Intel Corporation (NASDAQ: INTC) has been the stalwart global producer for semiconductor chips for decades. In that time period, the company has been responsible for technology breakthroughs that have allowed computer equipment to run faster and with smaller physical sizes. As a result, Intel has seen market expansion in computing, communications, government markets, network support, hardware design and fabrication, and intermediate manufacturing of product other business sell at the retail level. The Intel product line includes motherboards, microprocessors, semiconductor chipsets, connectivity equipment, and supporting operational equipment. Almost all of Intel's products are sold to other businesses who then sell them to commercial or consumer clients.
In the past five years, Intel has been in a cycle of slow growth. However, it has still grown, which is notable given the size of the company and where its market has been in technology. That growth of 6.8 percent in gross revenues also translates to a 12.6 percent growth in earnings per share over the same five years. Also keep in mind, this growth occurred during a nationwide recession that started in 2008. When one looks at the P/E Ratio Intel at 12.45 when the industry is sitting at an average of 17.6, Intel looks highly undervalued versus what it can promise if its new strategies work.
Current Strategy Shift - Going Mobile
Brian Krzanich is now Intel's latest CEO, replacing the outgoing Paul Otellini. With CEO changes come strategy changes, even small ones, and Intel is now being led by a 31-year insider who knows the company but not all of its markets. Mobile is one of those weak areas.
At the same time, Intel is realizing its market dominance is eroding as technology demands are shifting from the deskplace to the mobile environment for major demand. There will be plenty of desk computers still needed for the time being, but the basic desk computer is pretty much a commodity now versus a unique product. Thus its price points have dropped considerably as well as profit made from desktop chipsets. In the meantime, the big profit wave is in mobile technology and platforms.
Realizing the demand shift a bit late, Intel is now putting effort and focus on the mobile technology market, throwing its weight in to advancing designs of mobile tech chipsets and related equipment. As the new CEO put it, "Yes, we missed it, we were slow to tablets and some of the mobile computing. We do believe we have a good base." This effort assumes that the PC desktop market will continue to decline over time, and inroads into mobile will make up for the revenue loss with new profit streams in smart devices and tablets.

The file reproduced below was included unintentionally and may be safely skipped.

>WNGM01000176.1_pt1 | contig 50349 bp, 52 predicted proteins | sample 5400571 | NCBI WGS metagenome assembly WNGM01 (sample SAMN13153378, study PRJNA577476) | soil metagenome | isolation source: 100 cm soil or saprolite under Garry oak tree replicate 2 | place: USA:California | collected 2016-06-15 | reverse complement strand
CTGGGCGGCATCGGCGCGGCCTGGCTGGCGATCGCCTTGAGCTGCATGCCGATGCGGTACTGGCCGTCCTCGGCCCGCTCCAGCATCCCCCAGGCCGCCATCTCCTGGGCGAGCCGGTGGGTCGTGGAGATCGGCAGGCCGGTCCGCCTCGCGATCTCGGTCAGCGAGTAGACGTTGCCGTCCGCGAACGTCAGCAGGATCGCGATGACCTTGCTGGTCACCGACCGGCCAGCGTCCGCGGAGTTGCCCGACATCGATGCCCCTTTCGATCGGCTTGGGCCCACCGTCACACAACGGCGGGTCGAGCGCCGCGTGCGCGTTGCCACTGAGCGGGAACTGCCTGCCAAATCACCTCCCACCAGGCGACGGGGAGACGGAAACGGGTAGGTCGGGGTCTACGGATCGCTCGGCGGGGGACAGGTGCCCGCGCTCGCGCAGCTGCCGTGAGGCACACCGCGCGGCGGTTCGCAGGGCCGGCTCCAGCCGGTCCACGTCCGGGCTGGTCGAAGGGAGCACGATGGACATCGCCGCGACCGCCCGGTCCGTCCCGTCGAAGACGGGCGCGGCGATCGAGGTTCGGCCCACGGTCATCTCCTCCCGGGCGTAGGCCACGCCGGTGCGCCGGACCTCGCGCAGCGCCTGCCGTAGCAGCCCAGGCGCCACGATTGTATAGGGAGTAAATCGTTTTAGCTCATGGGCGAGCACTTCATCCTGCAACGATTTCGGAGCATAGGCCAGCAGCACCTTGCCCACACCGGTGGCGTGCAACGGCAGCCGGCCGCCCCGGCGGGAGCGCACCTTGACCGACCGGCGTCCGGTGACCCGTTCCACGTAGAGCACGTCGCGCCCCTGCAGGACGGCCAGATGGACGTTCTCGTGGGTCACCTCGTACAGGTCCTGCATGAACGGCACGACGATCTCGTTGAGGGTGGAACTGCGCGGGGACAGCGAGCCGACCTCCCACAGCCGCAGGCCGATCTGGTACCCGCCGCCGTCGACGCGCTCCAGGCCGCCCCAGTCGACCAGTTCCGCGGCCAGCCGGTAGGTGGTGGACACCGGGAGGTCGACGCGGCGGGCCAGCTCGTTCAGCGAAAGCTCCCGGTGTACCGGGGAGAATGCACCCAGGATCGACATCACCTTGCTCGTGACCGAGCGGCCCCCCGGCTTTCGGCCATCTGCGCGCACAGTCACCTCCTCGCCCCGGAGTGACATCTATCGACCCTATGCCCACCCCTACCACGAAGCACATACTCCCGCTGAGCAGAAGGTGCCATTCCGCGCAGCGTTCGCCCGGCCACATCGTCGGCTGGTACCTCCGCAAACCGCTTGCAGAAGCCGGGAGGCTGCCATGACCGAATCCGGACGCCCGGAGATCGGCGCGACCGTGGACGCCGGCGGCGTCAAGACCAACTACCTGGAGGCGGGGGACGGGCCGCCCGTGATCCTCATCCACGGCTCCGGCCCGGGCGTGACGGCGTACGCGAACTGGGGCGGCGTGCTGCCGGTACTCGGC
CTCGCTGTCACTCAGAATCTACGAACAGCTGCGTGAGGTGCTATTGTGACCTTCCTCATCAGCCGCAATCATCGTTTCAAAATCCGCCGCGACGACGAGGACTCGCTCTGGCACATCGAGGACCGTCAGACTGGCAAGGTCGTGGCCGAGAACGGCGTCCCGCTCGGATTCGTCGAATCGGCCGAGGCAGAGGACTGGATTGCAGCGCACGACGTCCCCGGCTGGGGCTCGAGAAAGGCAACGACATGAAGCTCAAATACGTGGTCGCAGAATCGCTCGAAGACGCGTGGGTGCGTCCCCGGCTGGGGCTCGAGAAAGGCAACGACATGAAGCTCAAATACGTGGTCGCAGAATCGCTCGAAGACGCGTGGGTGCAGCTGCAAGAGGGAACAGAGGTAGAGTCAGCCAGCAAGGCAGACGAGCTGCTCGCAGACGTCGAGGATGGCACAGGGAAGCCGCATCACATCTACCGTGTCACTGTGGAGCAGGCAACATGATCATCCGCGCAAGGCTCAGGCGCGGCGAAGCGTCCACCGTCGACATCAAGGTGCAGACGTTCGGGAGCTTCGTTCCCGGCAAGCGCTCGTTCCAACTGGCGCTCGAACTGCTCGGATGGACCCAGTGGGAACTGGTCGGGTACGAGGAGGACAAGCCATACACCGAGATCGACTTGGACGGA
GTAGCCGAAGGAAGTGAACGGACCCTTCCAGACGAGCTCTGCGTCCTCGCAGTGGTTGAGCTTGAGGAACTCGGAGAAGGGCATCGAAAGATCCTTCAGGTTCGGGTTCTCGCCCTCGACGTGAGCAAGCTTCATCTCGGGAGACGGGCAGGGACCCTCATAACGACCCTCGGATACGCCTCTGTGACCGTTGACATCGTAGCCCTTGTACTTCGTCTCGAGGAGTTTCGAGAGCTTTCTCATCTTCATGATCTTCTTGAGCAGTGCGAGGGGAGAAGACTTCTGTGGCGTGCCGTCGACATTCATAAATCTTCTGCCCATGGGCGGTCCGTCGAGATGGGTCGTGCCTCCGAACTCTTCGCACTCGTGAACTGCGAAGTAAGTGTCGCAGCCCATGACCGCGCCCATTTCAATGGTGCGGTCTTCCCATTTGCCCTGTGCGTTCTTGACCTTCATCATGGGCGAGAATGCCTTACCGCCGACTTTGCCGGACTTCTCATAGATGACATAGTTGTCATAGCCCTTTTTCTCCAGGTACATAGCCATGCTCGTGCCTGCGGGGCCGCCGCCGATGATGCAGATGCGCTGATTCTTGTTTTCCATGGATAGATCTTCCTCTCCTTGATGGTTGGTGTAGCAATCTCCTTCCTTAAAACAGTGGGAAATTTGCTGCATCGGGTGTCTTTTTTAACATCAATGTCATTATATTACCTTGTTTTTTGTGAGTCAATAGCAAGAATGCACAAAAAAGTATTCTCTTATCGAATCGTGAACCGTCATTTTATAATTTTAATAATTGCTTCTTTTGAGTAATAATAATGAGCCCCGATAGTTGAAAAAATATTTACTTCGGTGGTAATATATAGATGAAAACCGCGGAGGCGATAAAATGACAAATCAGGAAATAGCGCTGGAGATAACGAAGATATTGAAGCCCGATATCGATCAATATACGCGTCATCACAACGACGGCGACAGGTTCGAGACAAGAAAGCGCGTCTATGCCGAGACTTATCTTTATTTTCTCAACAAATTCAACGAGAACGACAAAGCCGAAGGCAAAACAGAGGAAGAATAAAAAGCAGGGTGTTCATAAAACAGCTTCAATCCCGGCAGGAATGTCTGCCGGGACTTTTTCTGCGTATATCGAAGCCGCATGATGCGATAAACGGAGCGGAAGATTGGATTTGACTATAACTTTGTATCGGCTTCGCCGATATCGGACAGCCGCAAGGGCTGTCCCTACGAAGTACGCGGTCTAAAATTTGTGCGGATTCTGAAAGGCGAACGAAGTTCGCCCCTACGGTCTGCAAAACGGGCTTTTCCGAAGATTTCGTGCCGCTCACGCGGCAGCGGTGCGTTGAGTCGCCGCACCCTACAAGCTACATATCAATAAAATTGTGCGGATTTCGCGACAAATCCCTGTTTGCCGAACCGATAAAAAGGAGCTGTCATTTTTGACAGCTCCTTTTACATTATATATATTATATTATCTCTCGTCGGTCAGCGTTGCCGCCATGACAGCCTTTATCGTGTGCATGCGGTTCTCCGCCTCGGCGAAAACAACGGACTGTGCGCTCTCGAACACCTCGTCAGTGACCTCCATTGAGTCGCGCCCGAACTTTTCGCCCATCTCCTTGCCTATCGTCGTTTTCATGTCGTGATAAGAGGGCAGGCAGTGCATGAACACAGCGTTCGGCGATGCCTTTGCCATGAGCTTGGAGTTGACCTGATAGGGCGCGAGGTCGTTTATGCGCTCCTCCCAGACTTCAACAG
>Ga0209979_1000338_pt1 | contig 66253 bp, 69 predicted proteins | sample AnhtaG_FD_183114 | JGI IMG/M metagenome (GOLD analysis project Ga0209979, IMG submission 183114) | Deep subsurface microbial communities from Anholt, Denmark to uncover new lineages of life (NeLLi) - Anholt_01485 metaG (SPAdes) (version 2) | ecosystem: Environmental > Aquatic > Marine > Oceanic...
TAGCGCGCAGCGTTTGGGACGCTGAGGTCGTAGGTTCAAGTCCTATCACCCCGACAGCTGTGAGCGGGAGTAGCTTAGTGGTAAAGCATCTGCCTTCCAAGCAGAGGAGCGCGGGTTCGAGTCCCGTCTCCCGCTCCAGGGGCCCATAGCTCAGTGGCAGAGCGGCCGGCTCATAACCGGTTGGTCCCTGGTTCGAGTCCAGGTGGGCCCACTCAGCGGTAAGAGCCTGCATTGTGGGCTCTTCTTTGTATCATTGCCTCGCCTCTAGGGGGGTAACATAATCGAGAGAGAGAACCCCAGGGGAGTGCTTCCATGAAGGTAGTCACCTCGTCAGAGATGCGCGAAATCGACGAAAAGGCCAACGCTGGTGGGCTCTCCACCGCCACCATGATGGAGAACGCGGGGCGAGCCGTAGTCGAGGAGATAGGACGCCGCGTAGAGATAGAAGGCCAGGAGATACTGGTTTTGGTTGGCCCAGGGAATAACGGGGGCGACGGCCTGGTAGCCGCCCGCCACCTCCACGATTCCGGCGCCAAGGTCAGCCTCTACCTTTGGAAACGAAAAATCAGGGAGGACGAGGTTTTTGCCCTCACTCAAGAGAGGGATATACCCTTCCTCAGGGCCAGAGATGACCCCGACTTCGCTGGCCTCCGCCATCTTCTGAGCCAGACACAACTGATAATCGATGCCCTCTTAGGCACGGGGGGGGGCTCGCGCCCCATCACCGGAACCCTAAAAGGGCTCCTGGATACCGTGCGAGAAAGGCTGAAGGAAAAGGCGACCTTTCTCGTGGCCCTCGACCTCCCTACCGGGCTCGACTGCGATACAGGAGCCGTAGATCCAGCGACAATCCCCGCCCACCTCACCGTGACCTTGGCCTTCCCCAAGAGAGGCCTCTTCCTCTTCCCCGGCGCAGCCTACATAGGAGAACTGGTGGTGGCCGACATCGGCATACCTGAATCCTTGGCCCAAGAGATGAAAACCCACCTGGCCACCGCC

The Tools to Move Ahead
Not surprisingly, Intel's new strategy direction for mobile comes with a new chip venture as well. Haswell chips are being touted as the flagship for the new mobile market forays, being put out now in the 2013 second quarter for production use. The Haswell chipset already rates at a higher performance level for graphics and mobile battery consumption, so it has two big selling points for manufacturers of phones and tablets. That fact has put competitor Advanced Micro Devices, Inc. (NYSE: AMD) on notice. Intel has already moved quickly to regain lost ground. In the Windows operating system tablet market share, Intel now commands 90 percent of the demand. However, this is not a monopoly; the Windows tablets only represent 7.5 percent of the total tablet market, competing against Google's (NASDAQ: GOOG) Android and iOS from Apple (NASDAQ: AAPL).
Further, anticipating that with more consumer participation, smart devices and smaller computers will come down in price, Intel is aiming at the notebook market with faster, cheaper chipsets to dominate the mobile computing set who need more than a tablet to do business. The Baytrail chipset processors are expected to be the 800-pound gorilla that will control this market for the company.
A Bright Future on the Horizon?
Much of Intel's beaten down stock value is currently attributed to the declining desktop and PC markets. Again, what's left is commoditized, driving pricing to bottom barrel levels since there are so many substitutes available now for a basic desk computer. Intel's flag has been tied to this market for years, so as everyone watches the market decline Intel's stock goes down in sentiment as well.
The above said, if the Haswell and Baytrail projects show good success early on, then the company should start showing revenue gains with market increase and order demand for chipsets. That in turn should start to boost INTC's valuation in an upward direction, especially in 2013-14. If that occurs then INTC is currently listed at a bargain level, and long-term investors could get a hefty position at a very low price (INTC is currently in the low $20s/share as of the end of July 2013).
When to Jump In
Like many stocks, Intel represents a classic case where an investor has to guess when is the right time to buy in if the company's strategy does work and the stock goes up. It has the potential to rise to $30/share based on mobile market gain, but Intel could also flounder in the low $20 range. Then again, at least the company pays a dividend for the wait and trouble. So finding a low entry near $21/share is probably a good idea, but don't bet the farm on the company. Instead, be conservative and hopeful.